Redefining Christianity on the World’s Turf
By: Jonathan Harris
Sometimes I have to wonder, “What’s the church’s problem?” No I don’t mean your church or my church specifically – I mean the universal church. What are we doing wrong? And how do we fix whatever it is? According to my observation I believe the church has consistently mimicked, joins forces with, or accepted the standards of the world. We’ve been catering to the wrong crowd for so long, we’ve forgotten who we are, and who wants to join a group which lacks an identity? Let me give you a couple examples which have lead me to this conclusion.
The Christian music industry formed in the early 70s as the result of the “Jesus Movement.” It was supposed to be a way for Christians to impact the world by attracting younger audiences to their message by means of, ironically, mimicking the world. I don’t see a Scriptural prohibition against Christians who want to play rock music as a means to evangelize, but why does it have to be in a “special” genre? It seems like the whole “In the world but not of the world” has been flipped around to mean “Of the world but not in the world.” The only “Christian” songs that even make it to secular markets are the ones which aren’t exactly Christian. Turn on any Christian Contemporary Music station and you’re liable to hear a watered down feminine version of Christianity constantly redefining itself to copy-cat whatever happens to be popular in the world at the time. I’m not advocating a total recall on every “Christian” artist or song – but I am trying to point out that there’s a bad trend out there we should be aware of. I’ve been to multiple concerts featuring at least eight leading “CCM” bands and have not heard the Gospel proclaimed even once. Christian television has pretty much gone the same way. What use to be on “secular” stations has now ghettoized itself into TBN and the like, changed its message to be more in line with the world’s way of thinking (think emergent, prosperity gospel, and positivism), and lost its potency. Art, according to Francis Schaeffer, is a reflection of society. What will the history books say (if they say anything) in a hundred years about Western Christianity based on our artwork from the current period? Most likely it will be something like this: “A dying religion adjusts and redefines itself to become more acceptable in the eyes of a greater audience, and in so doing loses its true identity which subsequently leads to its demise as a formidable faith in the Western world.”
Evangelistic efforts have changed as well. I’ve noticed from personal observation that the default method of evangelism (if Christians decide to do it at all) is what’s commonly referred to as “lifestyle evangelism.” People who advocate it are fond of saying things like “Share Jesus through the way you live” and “Meet people where they’re at.” Indeed, I suppose I can consider myself a convert to this way of thinking through my early to mid teens. Again, just like within Christian music, there’s nothing inherently wrong with living a good life and trying to get people curious about Christ through personal interaction, but this should not be confused with evangelism. Evangelism is actively making disciples of Jesus Christ. Sharing the Gospel with friends and actively discipling them is great. Sharing the Gospel with complete strangers is also great. Yes, even open-air preaching is great. Jesus and the Apostles did all of these things, but they never just went about their daily business thinking that somehow they were fulfilling the great commission through living an honest life. An honest life can lead to opportunities, but it is not the opportunity in and of itself. The tragedy is most people just use “lifestyle evangelism” as an excuse to keep their mouth shut about their faith under the guise of sharing their faith through their life. This, I can safely say, is wrong.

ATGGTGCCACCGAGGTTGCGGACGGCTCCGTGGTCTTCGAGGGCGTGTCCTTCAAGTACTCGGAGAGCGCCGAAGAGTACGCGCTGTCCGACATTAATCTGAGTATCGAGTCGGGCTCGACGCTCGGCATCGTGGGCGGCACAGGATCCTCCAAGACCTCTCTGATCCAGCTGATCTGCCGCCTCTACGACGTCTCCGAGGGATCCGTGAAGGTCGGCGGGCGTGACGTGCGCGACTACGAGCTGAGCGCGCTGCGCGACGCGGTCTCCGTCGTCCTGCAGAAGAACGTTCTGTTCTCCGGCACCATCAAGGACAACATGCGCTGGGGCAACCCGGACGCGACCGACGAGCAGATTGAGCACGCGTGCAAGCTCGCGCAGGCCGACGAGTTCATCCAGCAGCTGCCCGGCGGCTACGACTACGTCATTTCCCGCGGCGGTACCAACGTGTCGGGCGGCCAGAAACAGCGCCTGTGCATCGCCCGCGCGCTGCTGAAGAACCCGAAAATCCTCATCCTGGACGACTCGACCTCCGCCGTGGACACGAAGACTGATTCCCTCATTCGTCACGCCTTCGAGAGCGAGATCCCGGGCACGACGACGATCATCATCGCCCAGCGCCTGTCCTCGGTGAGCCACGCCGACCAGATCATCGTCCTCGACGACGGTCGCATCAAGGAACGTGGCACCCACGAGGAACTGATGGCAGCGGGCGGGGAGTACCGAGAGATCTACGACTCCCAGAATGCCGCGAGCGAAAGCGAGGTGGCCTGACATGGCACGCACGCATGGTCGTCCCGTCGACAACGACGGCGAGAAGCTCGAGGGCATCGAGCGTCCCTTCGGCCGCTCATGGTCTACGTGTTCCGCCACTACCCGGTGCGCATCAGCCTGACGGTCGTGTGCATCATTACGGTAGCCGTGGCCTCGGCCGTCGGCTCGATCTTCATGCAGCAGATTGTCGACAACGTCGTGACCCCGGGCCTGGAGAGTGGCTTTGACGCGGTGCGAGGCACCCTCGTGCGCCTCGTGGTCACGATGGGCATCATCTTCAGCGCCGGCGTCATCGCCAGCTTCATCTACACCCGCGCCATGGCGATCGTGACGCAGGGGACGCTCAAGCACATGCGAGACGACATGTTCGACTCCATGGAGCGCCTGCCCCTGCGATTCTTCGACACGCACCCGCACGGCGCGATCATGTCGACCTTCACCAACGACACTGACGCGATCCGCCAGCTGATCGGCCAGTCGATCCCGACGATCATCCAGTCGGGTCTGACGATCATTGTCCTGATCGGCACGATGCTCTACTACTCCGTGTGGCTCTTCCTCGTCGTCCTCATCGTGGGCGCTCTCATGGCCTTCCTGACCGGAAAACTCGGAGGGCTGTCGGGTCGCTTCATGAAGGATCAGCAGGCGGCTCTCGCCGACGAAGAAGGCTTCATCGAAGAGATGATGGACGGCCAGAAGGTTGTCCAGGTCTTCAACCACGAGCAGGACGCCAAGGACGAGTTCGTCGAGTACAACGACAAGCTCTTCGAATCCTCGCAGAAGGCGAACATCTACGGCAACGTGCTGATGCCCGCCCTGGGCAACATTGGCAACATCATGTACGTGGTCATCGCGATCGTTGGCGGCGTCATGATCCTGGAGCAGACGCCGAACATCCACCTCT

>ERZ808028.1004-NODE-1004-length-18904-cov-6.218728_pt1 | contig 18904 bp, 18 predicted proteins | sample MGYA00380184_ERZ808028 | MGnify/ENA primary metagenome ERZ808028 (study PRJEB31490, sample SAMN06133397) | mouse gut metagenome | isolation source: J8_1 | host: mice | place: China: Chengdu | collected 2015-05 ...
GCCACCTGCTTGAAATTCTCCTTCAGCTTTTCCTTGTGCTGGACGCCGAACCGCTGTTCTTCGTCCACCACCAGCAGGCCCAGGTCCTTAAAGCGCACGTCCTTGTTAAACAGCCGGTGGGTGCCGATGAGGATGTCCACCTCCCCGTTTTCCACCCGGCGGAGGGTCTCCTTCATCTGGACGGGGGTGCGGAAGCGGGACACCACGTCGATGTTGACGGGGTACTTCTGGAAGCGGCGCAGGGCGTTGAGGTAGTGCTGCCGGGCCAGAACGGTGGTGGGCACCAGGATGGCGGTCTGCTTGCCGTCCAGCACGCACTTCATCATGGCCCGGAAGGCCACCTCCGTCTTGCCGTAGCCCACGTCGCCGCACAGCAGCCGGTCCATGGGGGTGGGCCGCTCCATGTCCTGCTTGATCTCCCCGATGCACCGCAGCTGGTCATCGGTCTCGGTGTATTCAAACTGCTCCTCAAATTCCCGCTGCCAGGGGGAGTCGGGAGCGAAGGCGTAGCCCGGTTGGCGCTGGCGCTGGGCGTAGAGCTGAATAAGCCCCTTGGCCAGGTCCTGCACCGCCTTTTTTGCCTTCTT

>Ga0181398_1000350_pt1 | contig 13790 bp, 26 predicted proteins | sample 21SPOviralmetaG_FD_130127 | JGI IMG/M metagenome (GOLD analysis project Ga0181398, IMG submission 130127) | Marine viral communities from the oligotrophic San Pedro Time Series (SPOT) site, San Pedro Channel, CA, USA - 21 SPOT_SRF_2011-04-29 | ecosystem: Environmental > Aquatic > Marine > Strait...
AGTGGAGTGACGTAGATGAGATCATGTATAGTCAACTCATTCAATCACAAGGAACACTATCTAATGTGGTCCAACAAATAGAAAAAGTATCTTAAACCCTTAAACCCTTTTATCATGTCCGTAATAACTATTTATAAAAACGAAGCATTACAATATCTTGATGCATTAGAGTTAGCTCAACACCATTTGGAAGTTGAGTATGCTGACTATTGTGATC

As a young “political junkie” I have to question, “Surely, there must be a political trend which corresponds to these sociological changes?” and in fact there is. A growing number of evangelicals support same-sex marriage or don’t think it important in contrast with issues like the economy. While most young evangelicals are pro-life, they don’t place a high priority on it, and are willing to vote for a “pro-choice” candidate. Obama himself received a third of the young evangelical vote, while John Kerry only received 16%. Popular Christian leaders like Rick Warren who focus more on global poverty than abortion and same-sex marriage are having their affect. Issues of basic morality on all levels are seen to be “divisive” and therefore “not important” as an essential element of conviction. Jesus did not preach the supreme virtue of tolerance, so why live as if he did?
Based on these three observations alone I think I can safely say it’s no wonder that younger evangelicals aren’t having much of an affect on campuses. I mean, why should they? They’ve been force-fed a pathetic weakened faith their entire life. Their version of Christianity is more consistent with emergent youth leaders and lukewarm singers than it is with the puritans, reformers, and apostles. When over half of all pastors are viewing pornography, and a third of all “born again” Christians think sexual explicit material in entertainment is somehow “Ok,” there’s an underlying problem. The observational surface trends are merely the results of a secret pandemic. Most “Christians” aren’t Christians, and the ones that are are missing a backbone. Still there is hope out there. It’s time’s like these that something big happens. Either Christians wake up and purge their churches of mediocrity by preaching the offensive truth like in China, or the church dies from within as was the case in Nazi Germany and Marxist Russia. Only God’s Spirit can ultimately better the situation, we can help by siding with Him and not our culture.